Assessing in vivo and in vitro biofilm development by Streptococcus dysgalactiae subsp. dysgalactiae using a murine model of catheter-associated biofilm and human keratinocyte cell

Cinthia Alves-Barroco, Ana Maria Nunes Botelho, Marco Antonio Américo, Sérgio Eduardo Longo Fracalanzza, António P. Alves de Matos, Márcia Aparecida Guimaraes, Bernadete Teixeira Ferreira-Carvalho, Agnes Marie Sá Figueiredo, Alexandra R. Fernandes

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Streptococcus dysgalactiae subsp. dysgalactiae (SDSD) is an important agent of bovine mastitis. This infection causes an inflammatory reaction in udder tissue, being the most important disease-causing significant impact on the dairy industry. Therefore, it leads to an increase in dairy farming to meet commercial demands. As a result, there is a major impact on both the dairy industry and the environment including global warming. Recurrent mastitis is often attributed to the development of bacterial biofilms, which promote survival of sessile cells in hostile environments, and resistance to the immune system defense and antimicrobial therapy. Recently, we described the in vitro biofilm development on abiotic surfaces by bovine SDSD. In that work we integrated microbiology, imaging, and computational methods to evaluate the biofilm production capability of SDSD isolates on abiotic surfaces. Additionally, we reported that bovine SDSD can adhere and internalize human cells, including human epidermal keratinocyte (HEK) cells. We showed that the adherence and internalization rates of bovine SDSD isolates in HEK cells are higher than those of a SDSD DB49998-05 isolated from humans. In vivo, bovine SDSD can cause invasive infections leading to zebrafish morbidity and mortality. In the present work, we investigated for the first time the capability of bovine SDSD to develop biofilm in vivo using a murine animal model and ex-vivo on human HEK cells. Bovine SDSD isolates were selected based on their ability to form weak, moderate, or strong biofilms on glass surfaces. Our results showed that SDSD isolates displayed an increased ability to form biofilms on the surface of catheters implanted in mice when compared to in vitro biofilm formation on abiotic surface. A greater ability to form biofilm in vitro after animal passage was observed for the VSD45 isolate, but not for the other isolates tested. Besides that, in vitro scanning electron microscopy demonstrated that SDSD biofilm development was visible after 4 hours of SDSD adhesion to HEK cells. Cell viability tests showed an important reduction in the number of HEK cells after the formation of SDSD biofilms. In this study, the expression of genes encoding BrpA-like (biofilm regulatory protein), FbpA (fibronectin-binding protein A), HtrA (serine protease), and SagA (streptolysin S precursor) was higher for biofilm grown in vivo than in vitro, suggesting a potential role for these virulence determinants in the biofilm-development, host colonization, and SDSD infections. Taken together, these results demonstrate that SDSD can develop biofilms in vivo and on the surface of HEK cells causing important cellular damages. As SDSD infections are considered zoonotic diseases, our data contribute to a better understanding of the role of biofilm accumulation during SDSD colonization and pathogenesis not only in bovine mastitis, but they also shed some lights on the mechanisms of prosthesis-associated infection and cellulitis caused by SDSD in humans, as well.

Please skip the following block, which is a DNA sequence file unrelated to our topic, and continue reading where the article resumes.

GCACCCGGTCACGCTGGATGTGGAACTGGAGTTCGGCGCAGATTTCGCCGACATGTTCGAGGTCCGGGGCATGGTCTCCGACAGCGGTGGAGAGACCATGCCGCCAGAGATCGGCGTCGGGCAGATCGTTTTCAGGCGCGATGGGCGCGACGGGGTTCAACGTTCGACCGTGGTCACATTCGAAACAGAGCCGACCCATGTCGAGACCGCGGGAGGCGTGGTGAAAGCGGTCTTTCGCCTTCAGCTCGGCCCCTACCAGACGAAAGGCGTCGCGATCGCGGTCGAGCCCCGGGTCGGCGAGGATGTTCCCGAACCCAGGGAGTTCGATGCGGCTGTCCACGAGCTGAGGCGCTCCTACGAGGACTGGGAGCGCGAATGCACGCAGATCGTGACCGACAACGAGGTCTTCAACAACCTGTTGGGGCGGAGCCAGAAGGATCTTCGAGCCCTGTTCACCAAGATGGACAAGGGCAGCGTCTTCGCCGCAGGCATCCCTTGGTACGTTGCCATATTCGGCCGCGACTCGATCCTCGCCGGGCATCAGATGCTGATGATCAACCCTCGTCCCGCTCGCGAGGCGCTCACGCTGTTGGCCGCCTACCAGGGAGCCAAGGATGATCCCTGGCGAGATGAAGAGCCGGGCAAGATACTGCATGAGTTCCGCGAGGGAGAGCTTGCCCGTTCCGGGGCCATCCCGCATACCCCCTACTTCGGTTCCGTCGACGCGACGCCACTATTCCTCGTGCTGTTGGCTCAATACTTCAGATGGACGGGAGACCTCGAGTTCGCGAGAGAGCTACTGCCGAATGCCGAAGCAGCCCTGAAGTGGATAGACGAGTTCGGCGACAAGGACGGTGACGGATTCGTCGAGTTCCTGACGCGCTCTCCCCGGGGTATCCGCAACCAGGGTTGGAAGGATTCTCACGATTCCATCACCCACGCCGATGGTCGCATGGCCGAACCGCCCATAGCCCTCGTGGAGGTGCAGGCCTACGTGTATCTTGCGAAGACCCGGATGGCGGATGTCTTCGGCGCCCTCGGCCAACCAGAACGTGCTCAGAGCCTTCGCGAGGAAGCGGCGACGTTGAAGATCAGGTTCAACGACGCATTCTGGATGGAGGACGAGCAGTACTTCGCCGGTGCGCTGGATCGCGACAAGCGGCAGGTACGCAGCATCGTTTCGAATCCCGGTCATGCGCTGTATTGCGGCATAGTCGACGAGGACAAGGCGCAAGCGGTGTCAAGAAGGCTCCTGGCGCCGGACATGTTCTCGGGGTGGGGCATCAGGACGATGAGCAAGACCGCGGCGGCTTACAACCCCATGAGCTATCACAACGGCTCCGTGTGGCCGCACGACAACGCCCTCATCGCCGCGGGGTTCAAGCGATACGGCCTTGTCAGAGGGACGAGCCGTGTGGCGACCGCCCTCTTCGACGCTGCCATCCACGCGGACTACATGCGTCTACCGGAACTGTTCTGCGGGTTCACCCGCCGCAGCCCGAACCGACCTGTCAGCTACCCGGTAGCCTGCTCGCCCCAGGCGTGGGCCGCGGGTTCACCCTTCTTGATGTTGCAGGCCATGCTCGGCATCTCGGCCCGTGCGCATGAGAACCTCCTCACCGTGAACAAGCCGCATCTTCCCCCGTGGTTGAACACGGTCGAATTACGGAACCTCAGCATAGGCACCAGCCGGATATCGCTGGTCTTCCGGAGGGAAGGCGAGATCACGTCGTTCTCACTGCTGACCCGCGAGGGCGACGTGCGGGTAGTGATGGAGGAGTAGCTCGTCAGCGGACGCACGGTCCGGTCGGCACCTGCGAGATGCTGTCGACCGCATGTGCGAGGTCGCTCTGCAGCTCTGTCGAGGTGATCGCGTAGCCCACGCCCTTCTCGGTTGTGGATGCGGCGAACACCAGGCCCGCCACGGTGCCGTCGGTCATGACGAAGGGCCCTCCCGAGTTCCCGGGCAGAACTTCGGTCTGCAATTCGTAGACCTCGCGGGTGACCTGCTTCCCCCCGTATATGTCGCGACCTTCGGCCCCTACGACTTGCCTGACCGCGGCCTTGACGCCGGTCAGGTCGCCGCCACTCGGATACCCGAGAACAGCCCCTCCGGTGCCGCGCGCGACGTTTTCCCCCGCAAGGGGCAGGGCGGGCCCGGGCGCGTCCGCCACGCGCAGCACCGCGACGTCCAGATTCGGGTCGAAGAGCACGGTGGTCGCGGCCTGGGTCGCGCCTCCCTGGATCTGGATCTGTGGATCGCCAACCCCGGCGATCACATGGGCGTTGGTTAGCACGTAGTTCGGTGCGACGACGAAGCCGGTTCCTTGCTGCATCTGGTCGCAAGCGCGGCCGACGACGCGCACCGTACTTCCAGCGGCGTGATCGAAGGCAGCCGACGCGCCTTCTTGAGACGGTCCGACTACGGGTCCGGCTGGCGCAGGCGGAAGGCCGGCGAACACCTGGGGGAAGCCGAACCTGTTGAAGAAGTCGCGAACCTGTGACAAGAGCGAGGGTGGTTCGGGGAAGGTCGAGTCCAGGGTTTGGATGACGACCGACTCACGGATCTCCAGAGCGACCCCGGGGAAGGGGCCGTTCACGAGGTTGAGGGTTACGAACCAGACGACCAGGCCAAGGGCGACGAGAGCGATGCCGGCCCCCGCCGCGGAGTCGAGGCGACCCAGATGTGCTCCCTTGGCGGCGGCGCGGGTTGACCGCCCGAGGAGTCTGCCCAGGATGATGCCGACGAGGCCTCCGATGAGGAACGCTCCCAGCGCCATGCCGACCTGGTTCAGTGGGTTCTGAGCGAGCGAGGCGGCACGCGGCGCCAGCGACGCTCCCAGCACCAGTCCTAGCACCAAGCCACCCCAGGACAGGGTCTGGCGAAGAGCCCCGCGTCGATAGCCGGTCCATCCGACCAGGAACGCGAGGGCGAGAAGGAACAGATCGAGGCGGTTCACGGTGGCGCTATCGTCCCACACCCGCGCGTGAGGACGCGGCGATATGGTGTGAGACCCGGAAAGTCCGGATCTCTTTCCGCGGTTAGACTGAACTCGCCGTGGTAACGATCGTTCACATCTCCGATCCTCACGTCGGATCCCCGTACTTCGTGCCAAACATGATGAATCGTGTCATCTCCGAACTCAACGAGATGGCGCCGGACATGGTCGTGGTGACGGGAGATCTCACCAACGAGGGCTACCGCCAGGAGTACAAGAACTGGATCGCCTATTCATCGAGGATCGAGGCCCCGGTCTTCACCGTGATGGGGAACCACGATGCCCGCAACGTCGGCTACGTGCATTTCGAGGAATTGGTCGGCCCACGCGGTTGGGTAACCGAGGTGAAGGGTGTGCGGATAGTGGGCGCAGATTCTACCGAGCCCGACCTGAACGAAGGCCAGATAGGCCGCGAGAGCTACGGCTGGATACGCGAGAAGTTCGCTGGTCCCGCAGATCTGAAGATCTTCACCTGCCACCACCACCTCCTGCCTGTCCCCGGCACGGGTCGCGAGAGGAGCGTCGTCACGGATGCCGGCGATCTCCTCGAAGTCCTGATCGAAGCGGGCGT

Original languageEnglish
Article number874694
Number of pages12
JournalFrontiers in Cellular and Infection Microbiology
Publication statusPublished - 19 Jul 2022


  • host-pathogen interaction
  • bovine mastitis
  • bacterial cytotoxicity
  • biofilm development
  • SDSD pathogenesis


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